1:31 - With the results of Kyrie Irving’s second opinion on he knee looming, the Celtic’s season is certainly up in the air. A. Sherrod Blakely, Chris Mannix, Kyle Draper and Gary Tanguay debate how and if Kyrie should be used if he returns.

6:02 - Back in October Michael Felger prematurely said the Bruins season was over. The B’s marketing team featured Felger in an ad for playoff tickets now that the Bruins have clinched the playoffs. Felger, Trenni and Gary react to the commercial and discuss the Bruins playoff chances.

11:47 - The Patriots are making moves! on Tursday the Pats made deals with LaAdrian Waddle, Marquis Flowers and Patrick Chung. Phil Perry, Michael Holley, Troy Brown and Tom Curran discuss how despite these moves, the Patriots should still be in search of a left tackle.

Greg Monroe looking forward to his 2nd taste of playoffs

File Photo

Greg Monroe looking forward to his 2nd taste of playoffs

BOSTON – We live in a world filled with success stories that came about by accident. 

The invention of the microwave oven.

Post-It notes.

The creation of potato chips.

The Boston Celtics’ game-winning play against Oklahoma City earlier this week qualfies; a play in which there were multiple miscues made by the Celtics prior to Marcus Morris’ game-winning shot. 


All these Celtics injuries have made Brad Stevens a mad scientist of sorts with some unusual lineups that may be on display tonight against the guard-centric Portland Trail Blazers. 

In Boston’s 100-99 win over the Thunder on Tuesday, we saw Stevens utilize a lineup with Al Horford and Greg Monroe, in four different stints.

Monroe, who had 17 points off the bench - the most he has scored as a Celtic -  enjoyed playing with Horford.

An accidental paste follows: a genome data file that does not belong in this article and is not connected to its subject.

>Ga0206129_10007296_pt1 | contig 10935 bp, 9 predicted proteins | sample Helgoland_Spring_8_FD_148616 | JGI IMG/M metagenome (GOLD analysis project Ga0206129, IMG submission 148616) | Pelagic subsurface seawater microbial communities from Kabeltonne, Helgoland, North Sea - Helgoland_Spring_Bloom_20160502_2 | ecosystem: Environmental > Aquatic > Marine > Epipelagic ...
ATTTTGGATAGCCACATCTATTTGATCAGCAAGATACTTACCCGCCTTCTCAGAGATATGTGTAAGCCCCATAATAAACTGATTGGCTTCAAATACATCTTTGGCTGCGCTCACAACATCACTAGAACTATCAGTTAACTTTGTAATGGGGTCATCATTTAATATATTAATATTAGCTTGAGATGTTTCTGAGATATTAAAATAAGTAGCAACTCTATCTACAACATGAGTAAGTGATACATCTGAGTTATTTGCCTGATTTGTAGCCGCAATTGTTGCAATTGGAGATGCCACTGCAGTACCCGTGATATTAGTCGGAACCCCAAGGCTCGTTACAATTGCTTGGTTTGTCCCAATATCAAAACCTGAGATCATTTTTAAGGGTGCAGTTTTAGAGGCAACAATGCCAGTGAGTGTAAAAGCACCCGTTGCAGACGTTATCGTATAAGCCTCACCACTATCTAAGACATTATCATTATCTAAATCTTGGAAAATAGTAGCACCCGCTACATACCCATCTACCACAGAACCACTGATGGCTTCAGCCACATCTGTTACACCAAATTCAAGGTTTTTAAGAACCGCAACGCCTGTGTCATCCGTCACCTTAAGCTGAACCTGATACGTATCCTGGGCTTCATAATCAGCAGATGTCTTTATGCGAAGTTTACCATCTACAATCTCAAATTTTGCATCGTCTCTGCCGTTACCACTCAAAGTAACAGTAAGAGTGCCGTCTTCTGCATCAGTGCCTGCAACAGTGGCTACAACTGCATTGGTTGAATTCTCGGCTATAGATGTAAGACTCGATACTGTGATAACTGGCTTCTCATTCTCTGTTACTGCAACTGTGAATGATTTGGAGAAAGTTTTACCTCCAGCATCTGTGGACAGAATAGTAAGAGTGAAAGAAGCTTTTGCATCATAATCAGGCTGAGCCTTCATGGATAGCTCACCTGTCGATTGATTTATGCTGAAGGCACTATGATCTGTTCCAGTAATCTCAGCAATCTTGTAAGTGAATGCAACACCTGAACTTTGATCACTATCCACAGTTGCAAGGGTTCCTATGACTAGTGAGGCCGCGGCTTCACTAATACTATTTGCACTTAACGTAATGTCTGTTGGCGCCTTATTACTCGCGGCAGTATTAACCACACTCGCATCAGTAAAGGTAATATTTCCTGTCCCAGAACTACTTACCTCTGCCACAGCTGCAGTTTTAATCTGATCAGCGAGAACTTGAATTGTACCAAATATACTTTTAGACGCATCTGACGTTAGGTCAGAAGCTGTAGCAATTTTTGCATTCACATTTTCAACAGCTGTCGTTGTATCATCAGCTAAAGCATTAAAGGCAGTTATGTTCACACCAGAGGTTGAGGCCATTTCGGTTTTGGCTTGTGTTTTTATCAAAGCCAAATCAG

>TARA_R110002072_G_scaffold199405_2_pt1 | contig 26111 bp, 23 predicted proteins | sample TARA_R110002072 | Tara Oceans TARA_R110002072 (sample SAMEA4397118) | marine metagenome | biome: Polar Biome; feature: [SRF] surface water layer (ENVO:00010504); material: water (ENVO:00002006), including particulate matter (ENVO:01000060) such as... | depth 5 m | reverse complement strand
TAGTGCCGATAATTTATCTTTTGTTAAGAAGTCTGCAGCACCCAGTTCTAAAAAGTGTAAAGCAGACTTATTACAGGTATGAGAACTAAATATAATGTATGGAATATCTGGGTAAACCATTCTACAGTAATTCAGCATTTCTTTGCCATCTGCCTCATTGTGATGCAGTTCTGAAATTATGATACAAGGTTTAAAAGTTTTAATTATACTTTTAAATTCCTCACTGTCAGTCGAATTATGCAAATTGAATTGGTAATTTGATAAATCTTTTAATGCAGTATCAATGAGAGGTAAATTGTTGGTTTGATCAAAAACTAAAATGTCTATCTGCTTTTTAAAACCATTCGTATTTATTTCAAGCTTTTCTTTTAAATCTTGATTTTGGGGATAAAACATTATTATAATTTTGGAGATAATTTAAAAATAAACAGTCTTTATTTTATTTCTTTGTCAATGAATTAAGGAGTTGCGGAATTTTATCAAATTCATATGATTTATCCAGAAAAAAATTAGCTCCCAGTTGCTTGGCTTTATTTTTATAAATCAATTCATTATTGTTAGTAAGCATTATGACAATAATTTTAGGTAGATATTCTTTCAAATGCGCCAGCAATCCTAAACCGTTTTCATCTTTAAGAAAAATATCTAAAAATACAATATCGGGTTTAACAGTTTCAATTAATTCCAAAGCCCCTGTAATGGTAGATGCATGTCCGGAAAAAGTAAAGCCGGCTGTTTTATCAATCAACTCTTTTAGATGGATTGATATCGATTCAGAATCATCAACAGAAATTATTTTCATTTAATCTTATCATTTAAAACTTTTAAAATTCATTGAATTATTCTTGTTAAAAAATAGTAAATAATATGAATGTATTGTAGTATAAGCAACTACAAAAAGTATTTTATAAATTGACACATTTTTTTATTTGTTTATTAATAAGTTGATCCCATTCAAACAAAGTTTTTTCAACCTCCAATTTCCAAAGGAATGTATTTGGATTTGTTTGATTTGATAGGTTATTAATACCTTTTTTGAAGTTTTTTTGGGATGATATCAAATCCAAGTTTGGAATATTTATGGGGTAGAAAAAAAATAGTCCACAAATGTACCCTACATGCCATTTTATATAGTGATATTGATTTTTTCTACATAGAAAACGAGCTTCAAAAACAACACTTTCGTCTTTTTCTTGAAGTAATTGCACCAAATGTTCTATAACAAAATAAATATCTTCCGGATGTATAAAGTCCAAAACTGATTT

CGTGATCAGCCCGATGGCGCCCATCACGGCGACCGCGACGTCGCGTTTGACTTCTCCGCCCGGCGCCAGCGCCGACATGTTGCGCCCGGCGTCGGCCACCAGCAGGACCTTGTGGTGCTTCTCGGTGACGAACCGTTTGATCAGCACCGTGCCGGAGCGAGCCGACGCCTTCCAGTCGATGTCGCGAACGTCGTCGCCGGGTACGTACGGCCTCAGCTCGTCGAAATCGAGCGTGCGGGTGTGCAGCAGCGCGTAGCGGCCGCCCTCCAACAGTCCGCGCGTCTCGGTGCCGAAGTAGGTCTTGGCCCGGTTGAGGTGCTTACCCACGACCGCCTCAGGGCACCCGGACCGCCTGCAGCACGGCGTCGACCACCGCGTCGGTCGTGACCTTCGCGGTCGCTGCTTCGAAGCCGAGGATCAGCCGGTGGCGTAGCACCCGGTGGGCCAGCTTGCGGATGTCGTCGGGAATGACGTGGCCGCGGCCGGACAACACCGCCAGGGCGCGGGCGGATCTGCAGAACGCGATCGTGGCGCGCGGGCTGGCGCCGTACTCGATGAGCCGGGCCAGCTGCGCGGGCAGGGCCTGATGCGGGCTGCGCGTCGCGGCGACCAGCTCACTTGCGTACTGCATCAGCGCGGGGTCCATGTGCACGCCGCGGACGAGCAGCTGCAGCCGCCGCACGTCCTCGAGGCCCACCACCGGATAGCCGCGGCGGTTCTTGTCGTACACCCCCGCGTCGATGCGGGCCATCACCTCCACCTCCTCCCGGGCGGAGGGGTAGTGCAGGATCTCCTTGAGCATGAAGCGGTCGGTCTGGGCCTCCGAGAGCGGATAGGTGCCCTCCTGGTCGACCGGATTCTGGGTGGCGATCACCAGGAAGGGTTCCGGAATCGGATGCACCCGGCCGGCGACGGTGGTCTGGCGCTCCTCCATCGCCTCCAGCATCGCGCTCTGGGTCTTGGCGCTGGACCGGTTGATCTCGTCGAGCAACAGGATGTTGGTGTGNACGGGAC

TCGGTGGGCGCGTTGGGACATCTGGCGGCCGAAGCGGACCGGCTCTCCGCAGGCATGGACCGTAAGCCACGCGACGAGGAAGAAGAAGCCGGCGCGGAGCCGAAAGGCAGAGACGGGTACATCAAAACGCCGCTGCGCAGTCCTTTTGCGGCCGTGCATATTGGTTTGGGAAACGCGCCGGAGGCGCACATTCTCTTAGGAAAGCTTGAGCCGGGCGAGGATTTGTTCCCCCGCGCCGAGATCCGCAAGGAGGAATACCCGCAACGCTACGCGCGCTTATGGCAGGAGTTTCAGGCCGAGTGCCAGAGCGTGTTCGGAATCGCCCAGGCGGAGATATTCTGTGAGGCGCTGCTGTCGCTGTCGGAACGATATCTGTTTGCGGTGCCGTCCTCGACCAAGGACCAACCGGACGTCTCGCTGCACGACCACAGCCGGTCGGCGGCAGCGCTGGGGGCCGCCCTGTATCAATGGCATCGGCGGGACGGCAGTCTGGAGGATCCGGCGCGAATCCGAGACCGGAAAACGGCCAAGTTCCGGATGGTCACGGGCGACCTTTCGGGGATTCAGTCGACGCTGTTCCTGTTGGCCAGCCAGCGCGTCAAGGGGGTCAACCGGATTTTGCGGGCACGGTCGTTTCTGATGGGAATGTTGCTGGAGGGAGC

“Al’s so smart. He’s seen it all in this league,” Monroe told NBC Sports Boston. “He’s an all-star. Very cerebral player, unselfish. So it’s easy playing with him. He can space, drive, make plays. I feel like I can make plays, driving. It’s fun playing with him. I look forward to getting out there with him more.”

Horford had similar praise for playing with Monroe.

“Coach (Brad Stevens) made a great move bringing Greg back in, in the fourth, playing us together,” Horford said. “He made some great plays, passing the ball and just … timely plays. It’s one of those things, the more we play with each other the more comfortable we’ll get. I thought it was very positive.”

Monroe’s role has become significantly more important with the season-ending injury (torn meniscus, left knee) to Daniel Theis. And his ability to play well with various lineups will only improve Boston’s chances of weathering this latest storm of injuries which comes on the eve of the playoffs. 

And while there’s a certain amount of pleasure all players take in being on a playoff-bound team, Monroe understands better than most NBA veterans just how special it is to be headed towards the postseason.

In his eighth season, this will only be Monroe’s second time participating in the playoffs. 

The first time? 

That was last year, with the Milwaukee Bucks. 

“This is what everybody plays for, I hope,” Monroe said. “This is what I play for, to get into the postseason, make a run. It’s the best situation. I’ve been through a lot in my career, this year. I’m grateful. I don’t take anything for granted. I’m going to do whatever I can to help the team.”

And he has done that lately.

Monroe comes into tonight’s game having scored in double figures each of the last four games, a season high for the 6-foot-11 center. 

Having spent most of his NBA career watching instead of participating in the playoffs, Monroe is out to prove that he can in fact be a significant contributor to a team that’s postseason-bound.

“For sure. You have to have a little chip, a little fire, at least in my eyes,” Monroe said. “I’ve never doubted myself. It’s about being between those lines and being the best player I can be. That’s what I’m focused on.”